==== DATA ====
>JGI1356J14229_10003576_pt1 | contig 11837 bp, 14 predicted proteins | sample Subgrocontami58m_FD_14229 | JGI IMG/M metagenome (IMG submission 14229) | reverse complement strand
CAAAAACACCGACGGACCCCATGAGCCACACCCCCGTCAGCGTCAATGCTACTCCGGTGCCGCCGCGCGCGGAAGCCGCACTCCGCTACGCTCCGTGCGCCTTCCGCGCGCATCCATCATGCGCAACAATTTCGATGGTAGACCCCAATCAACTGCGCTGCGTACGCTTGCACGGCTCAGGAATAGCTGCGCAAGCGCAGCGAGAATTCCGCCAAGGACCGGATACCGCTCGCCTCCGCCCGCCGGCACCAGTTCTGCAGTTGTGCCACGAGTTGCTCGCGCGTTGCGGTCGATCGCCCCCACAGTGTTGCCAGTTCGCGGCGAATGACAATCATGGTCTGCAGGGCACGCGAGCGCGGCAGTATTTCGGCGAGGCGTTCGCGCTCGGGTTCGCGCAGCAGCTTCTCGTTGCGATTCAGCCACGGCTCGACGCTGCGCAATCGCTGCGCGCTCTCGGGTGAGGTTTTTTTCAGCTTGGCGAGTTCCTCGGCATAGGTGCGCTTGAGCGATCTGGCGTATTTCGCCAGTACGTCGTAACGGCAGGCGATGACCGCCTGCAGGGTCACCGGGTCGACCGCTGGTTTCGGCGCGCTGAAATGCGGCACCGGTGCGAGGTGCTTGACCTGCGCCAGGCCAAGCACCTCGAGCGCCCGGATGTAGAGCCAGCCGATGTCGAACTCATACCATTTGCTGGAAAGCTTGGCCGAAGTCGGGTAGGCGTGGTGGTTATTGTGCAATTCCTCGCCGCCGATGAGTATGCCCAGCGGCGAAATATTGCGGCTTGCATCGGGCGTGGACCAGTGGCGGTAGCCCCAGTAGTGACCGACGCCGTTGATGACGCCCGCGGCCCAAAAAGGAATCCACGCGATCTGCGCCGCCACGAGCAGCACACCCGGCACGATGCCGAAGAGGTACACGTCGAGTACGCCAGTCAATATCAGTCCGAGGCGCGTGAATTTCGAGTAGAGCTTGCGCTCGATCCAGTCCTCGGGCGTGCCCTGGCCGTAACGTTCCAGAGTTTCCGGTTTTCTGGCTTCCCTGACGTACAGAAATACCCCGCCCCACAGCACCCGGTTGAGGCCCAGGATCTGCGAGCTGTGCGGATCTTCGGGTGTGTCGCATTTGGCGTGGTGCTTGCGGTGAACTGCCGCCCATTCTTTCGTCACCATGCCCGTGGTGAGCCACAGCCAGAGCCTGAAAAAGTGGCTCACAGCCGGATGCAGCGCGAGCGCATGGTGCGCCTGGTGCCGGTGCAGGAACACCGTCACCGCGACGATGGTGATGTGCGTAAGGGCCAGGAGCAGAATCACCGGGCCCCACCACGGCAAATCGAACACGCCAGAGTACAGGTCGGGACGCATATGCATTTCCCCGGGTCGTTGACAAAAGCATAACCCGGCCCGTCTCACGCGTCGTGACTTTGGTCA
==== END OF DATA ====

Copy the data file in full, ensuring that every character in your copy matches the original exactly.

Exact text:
>JGI1356J14229_10003576_pt1 | contig 11837 bp, 14 predicted proteins | sample Subgrocontami58m_FD_14229 | JGI IMG/M metagenome (IMG submission 14229) | reverse complement strand
CAAAAACACCGACGGACCCCATGAGCCACACCCCCGTCAGCGTCAATGCTACTCCGGTGCCGCCGCGCGCGGAAGCCGCACTCCGCTACGCTCCGTGCGCCTTCCGCGCGCATCCATCATGCGCAACAATTTCGATGGTAGACCCCAATCAACTGCGCTGCGTACGCTTGCACGGCTCAGGAATAGCTGCGCAAGCGCAGCGAGAATTCCGCCAAGGACCGGATACCGCTCGCCTCCGCCCGCCGGCACCAGTTCTGCAGTTGTGCCACGAGTTGCTCGCGCGTTGCGGTCGATCGCCCCCACAGTGTTGCCAGTTCGCGGCGAATGACAATCATGGTCTGCAGGGCACGCGAGCGCGGCAGTATTTCGGCGAGGCGTTCGCGCTCGGGTTCGCGCAGCAGCTTCTCGTTGCGATTCAGCCACGGCTCGACGCTGCGCAATCGCTGCGCGCTCTCGGGTGAGGTTTTTTTCAGCTTGGCGAGTTCCTCGGCATAGGTGCGCTTGAGCGATCTGGCGTATTTCGCCAGTACGTCGTAACGGCAGGCGATGACCGCCTGCAGGGTCACCGGGTCGACCGCTGGTTTCGGCGCGCTGAAATGCGGCACCGGTGCGAGGTGCTTGACCTGCGCCAGGCCAAGCACCTCGAGCGCCCGGATGTAGAGCCAGCCGATGTCGAACTCATACCATTTGCTGGAAAGCTTGGCCGAAGTCGGGTAGGCGTGGTGGTTATTGTGCAATTCCTCGCCGCCGATGAGTATGCCCAGCGGCGAAATATTGCGGCTTGCATCGGGCGTGGACCAGTGGCGGTAGCCCCAGTAGTGACCGACGCCGTTGATGACGCCCGCGGCCCAAAAAGGAATCCACGCGATCTGCGCCGCCACGAGCAGCACACCCGGCACGATGCCGAAGAGGTACACGTCGAGTACGCCAGTCAATATCAGTCCGAGGCGCGTGAATTTCGAGTAGAGCTTGCGCTCGATCCAGTCCTCGGGCGTGCCCTGGCCGTAACGTTCCAGAGTTTCCGGTTTTCTGGCTTCCCTGACGTACAGAAATACCCCGCCCCACAGCACCCGGTTGAGGCCCAGGATCTGCGAGCTGTGCGGATCTTCGGGTGTGTCGCATTTGGCGTGGTGCTTGCGGTGAACTGCCGCCCATTCTTTCGTCACCATGCCCGTGGTGAGCCACAGCCAGAGCCTGAAAAAGTGGCTCACAGCCGGATGCAGCGCGAGCGCATGGTGCGCCTGGTGCCGGTGCAGGAACACCGTCACCGCGACGATGGTGATGTGCGTAAGGGCCAGGAGCAGAATCACCGGGCCCCACCACGGCAAATCGAACACGCCAGAGTACAGGTCGGGACGCATATGCATTTCCCCGGGTCGTTGACAAAAGCATAACCCGGCCCGTCTCACGCGTCGTGACTTTGGTCA